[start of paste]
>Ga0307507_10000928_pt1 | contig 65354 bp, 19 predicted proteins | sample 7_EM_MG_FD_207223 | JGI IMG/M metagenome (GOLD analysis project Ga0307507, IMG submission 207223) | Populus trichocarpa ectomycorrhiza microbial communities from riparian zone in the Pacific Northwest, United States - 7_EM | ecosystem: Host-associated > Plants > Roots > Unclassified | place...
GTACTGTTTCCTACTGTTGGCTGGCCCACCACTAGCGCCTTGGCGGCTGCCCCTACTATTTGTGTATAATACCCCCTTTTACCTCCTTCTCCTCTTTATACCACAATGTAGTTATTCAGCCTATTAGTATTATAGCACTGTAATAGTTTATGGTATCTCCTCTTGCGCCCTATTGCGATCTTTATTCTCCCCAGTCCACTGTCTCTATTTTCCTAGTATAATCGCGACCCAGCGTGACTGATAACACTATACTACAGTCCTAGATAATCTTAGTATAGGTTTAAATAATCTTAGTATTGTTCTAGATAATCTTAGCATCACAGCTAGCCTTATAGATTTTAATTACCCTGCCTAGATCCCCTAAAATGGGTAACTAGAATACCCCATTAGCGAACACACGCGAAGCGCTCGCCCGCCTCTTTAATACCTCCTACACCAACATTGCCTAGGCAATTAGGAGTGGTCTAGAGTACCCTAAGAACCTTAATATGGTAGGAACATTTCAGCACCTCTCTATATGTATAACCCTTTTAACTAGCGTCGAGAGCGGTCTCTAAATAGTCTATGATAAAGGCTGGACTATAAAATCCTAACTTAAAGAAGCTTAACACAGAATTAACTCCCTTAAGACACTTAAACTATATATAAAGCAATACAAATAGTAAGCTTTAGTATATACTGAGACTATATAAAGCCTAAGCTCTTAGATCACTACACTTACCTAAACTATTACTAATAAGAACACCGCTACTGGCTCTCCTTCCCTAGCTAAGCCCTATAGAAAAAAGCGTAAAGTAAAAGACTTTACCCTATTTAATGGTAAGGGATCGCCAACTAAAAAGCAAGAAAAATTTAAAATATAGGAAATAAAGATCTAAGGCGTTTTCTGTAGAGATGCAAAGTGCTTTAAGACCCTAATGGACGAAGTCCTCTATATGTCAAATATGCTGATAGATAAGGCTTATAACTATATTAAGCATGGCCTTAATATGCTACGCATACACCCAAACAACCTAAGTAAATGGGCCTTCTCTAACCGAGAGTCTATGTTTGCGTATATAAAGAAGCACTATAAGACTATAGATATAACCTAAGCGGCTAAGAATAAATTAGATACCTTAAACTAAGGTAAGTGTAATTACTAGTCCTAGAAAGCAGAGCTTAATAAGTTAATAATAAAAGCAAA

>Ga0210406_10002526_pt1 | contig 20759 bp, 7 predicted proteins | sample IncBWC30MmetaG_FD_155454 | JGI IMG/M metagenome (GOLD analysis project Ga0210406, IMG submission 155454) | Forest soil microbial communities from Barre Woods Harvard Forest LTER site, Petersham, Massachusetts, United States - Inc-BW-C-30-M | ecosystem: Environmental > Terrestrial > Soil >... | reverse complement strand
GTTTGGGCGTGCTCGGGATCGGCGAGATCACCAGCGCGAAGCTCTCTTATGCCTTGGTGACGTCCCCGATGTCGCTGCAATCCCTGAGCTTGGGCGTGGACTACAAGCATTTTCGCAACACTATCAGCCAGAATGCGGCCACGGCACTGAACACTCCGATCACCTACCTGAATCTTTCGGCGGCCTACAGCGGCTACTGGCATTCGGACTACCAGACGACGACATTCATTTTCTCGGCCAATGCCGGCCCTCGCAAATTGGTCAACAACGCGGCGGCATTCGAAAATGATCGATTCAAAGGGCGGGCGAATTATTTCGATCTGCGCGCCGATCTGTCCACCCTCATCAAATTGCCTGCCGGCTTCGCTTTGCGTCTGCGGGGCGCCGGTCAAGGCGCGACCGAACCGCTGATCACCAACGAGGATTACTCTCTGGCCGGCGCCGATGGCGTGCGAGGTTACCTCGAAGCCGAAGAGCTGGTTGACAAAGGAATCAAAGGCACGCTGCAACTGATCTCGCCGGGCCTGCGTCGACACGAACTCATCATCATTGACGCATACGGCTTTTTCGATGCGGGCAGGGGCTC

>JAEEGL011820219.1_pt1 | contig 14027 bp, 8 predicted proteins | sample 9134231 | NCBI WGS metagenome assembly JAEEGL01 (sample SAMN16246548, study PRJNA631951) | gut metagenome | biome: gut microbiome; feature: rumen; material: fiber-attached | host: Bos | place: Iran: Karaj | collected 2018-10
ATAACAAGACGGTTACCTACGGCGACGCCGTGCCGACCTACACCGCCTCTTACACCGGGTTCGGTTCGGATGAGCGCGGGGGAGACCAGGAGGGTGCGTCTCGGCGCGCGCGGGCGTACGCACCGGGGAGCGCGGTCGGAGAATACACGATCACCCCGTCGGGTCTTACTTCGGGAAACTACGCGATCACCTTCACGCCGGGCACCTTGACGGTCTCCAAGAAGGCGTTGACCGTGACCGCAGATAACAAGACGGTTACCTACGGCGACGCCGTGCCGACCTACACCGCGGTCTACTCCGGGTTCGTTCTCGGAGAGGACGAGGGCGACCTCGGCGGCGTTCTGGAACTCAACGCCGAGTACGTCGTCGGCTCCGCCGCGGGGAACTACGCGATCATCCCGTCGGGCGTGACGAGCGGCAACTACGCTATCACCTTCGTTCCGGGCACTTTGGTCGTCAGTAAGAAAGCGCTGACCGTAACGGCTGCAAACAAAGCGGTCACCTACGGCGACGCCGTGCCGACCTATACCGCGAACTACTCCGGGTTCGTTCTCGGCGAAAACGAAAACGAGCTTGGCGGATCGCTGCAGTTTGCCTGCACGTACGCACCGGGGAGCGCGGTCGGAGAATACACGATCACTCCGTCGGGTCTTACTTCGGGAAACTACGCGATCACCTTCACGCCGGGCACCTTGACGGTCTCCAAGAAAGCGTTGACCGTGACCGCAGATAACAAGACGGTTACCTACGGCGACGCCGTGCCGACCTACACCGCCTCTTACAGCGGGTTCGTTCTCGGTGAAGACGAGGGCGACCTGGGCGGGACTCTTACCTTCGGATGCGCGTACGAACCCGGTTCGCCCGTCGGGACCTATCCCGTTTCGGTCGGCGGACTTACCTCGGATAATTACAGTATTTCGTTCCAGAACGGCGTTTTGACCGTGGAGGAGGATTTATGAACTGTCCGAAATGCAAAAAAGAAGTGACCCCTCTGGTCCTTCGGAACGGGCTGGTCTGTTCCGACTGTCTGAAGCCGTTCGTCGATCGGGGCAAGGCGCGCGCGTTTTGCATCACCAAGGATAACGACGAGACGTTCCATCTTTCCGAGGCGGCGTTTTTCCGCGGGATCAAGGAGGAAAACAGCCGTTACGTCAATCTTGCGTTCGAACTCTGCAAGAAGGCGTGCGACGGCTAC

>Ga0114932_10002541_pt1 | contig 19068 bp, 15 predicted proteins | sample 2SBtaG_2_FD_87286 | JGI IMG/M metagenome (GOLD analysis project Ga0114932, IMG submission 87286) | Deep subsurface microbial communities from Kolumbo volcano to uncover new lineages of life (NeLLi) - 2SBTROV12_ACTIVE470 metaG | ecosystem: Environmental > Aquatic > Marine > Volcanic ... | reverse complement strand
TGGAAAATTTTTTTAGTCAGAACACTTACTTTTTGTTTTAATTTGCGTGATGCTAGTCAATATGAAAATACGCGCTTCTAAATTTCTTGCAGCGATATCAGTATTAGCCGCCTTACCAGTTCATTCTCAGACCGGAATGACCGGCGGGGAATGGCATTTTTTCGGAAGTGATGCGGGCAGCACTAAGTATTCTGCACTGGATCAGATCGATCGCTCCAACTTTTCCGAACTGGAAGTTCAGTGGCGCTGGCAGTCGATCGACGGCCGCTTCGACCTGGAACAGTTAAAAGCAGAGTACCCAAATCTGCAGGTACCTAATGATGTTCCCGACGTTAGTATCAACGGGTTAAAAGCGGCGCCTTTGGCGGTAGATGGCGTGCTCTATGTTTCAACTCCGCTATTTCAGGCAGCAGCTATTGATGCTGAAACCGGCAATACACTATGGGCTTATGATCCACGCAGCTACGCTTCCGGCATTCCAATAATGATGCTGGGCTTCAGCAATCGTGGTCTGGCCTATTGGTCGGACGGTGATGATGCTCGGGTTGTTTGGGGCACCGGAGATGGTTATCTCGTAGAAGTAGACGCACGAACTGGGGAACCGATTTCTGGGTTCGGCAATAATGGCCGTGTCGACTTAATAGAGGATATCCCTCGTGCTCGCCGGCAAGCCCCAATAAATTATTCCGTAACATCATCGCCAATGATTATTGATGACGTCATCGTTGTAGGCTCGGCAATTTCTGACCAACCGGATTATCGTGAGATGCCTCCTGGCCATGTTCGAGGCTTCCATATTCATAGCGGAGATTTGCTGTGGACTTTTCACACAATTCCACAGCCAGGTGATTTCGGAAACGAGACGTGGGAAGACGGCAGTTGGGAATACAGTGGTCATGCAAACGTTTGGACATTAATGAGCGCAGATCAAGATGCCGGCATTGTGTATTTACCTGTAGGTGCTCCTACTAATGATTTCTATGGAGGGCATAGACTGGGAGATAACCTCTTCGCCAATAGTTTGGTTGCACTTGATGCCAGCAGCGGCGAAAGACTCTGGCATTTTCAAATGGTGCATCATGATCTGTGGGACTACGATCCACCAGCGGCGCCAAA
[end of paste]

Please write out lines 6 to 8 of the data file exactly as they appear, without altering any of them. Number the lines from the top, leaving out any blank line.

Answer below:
ATAACAAGACGGTTACCTACGGCGACGCCGTGCCGACCTACACCGCCTCTTACACCGGGTTCGGTTCGGATGAGCGCGGGGGAGACCAGGAGGGTGCGTCTCGGCGCGCGCGGGCGTACGCACCGGGGAGCGCGGTCGGAGAATACACGATCACCCCGTCGGGTCTTACTTCGGGAAACTACGCGATCACCTTCACGCCGGGCACCTTGACGGTCTCCAAGAAGGCGTTGACCGTGACCGCAGATAACAAGACGGTTACCTACGGCGACGCCGTGCCGACCTACACCGCGGTCTACTCCGGGTTCGTTCTCGGAGAGGACGAGGGCGACCTCGGCGGCGTTCTGGAACTCAACGCCGAGTACGTCGTCGGCTCCGCCGCGGGGAACTACGCGATCATCCCGTCGGGCGTGACGAGCGGCAACTACGCTATCACCTTCGTTCCGGGCACTTTGGTCGTCAGTAAGAAAGCGCTGACCGTAACGGCTGCAAACAAAGCGGTCACCTACGGCGACGCCGTGCCGACCTATACCGCGAACTACTCCGGGTTCGTTCTCGGCGAAAACGAAAACGAGCTTGGCGGATCGCTGCAGTTTGCCTGCACGTACGCACCGGGGAGCGCGGTCGGAGAATACACGATCACTCCGTCGGGTCTTACTTCGGGAAACTACGCGATCACCTTCACGCCGGGCACCTTGACGGTCTCCAAGAAAGCGTTGACCGTGACCGCAGATAACAAGACGGTTACCTACGGCGACGCCGTGCCGACCTACACCGCCTCTTACAGCGGGTTCGTTCTCGGTGAAGACGAGGGCGACCTGGGCGGGACTCTTACCTTCGGATGCGCGTACGAACCCGGTTCGCCCGTCGGGACCTATCCCGTTTCGGTCGGCGGACTTACCTCGGATAATTACAGTATTTCGTTCCAGAACGGCGTTTTGACCGTGGAGGAGGATTTATGAACTGTCCGAAATGCAAAAAAGAAGTGACCCCTCTGGTCCTTCGGAACGGGCTGGTCTGTTCCGACTGTCTGAAGCCGTTCGTCGATCGGGGCAAGGCGCGCGCGTTTTGCATCACCAAGGATAACGACGAGACGTTCCATCTTTCCGAGGCGGCGTTTTTCCGCGGGATCAAGGAGGAAAACAGCCGTTACGTCAATCTTGCGTTCGAACTCTGCAAGAAGGCGTGCGACGGCTAC

>Ga0114932_10002541_pt1 | contig 19068 bp, 15 predicted proteins | sample 2SBtaG_2_FD_87286 | JGI IMG/M metagenome (GOLD analysis project Ga0114932, IMG submission 87286) | Deep subsurface microbial communities from Kolumbo volcano to uncover new lineages of life (NeLLi) - 2SBTROV12_ACTIVE470 metaG | ecosystem: Environmental > Aquatic > Marine > Volcanic ... | reverse complement strand
TGGAAAATTTTTTTAGTCAGAACACTTACTTTTTGTTTTAATTTGCGTGATGCTAGTCAATATGAAAATACGCGCTTCTAAATTTCTTGCAGCGATATCAGTATTAGCCGCCTTACCAGTTCATTCTCAGACCGGAATGACCGGCGGGGAATGGCATTTTTTCGGAAGTGATGCGGGCAGCACTAAGTATTCTGCACTGGATCAGATCGATCGCTCCAACTTTTCCGAACTGGAAGTTCAGTGGCGCTGGCAGTCGATCGACGGCCGCTTCGACCTGGAACAGTTAAAAGCAGAGTACCCAAATCTGCAGGTACCTAATGATGTTCCCGACGTTAGTATCAACGGGTTAAAAGCGGCGCCTTTGGCGGTAGATGGCGTGCTCTATGTTTCAACTCCGCTATTTCAGGCAGCAGCTATTGATGCTGAAACCGGCAATACACTATGGGCTTATGATCCACGCAGCTACGCTTCCGGCATTCCAATAATGATGCTGGGCTTCAGCAATCGTGGTCTGGCCTATTGGTCGGACGGTGATGATGCTCGGGTTGTTTGGGGCACCGGAGATGGTTATCTCGTAGAAGTAGACGCACGAACTGGGGAACCGATTTCTGGGTTCGGCAATAATGGCCGTGTCGACTTAATAGAGGATATCCCTCGTGCTCGCCGGCAAGCCCCAATAAATTATTCCGTAACATCATCGCCAATGATTATTGATGACGTCATCGTTGTAGGCTCGGCAATTTCTGACCAACCGGATTATCGTGAGATGCCTCCTGGCCATGTTCGAGGCTTCCATATTCATAGCGGAGATTTGCTGTGGACTTTTCACACAATTCCACAGCCAGGTGATTTCGGAAACGAGACGTGGGAAGACGGCAGTTGGGAATACAGTGGTCATGCAAACGTTTGGACATTAATGAGCGCAGATCAAGATGCCGGCATTGTGTATTTACCTGTAGGTGCTCCTACTAATGATTTCTATGGAGGGCATAGACTGGGAGATAACCTCTTCGCCAATAGTTTGGTTGCACTTGATGCCAGCAGCGGCGAAAGACTCTGGCATTTTCAAATGGTGCATCATGATCTGTGGGACTACGATCCACCAGCGGCGCCAAA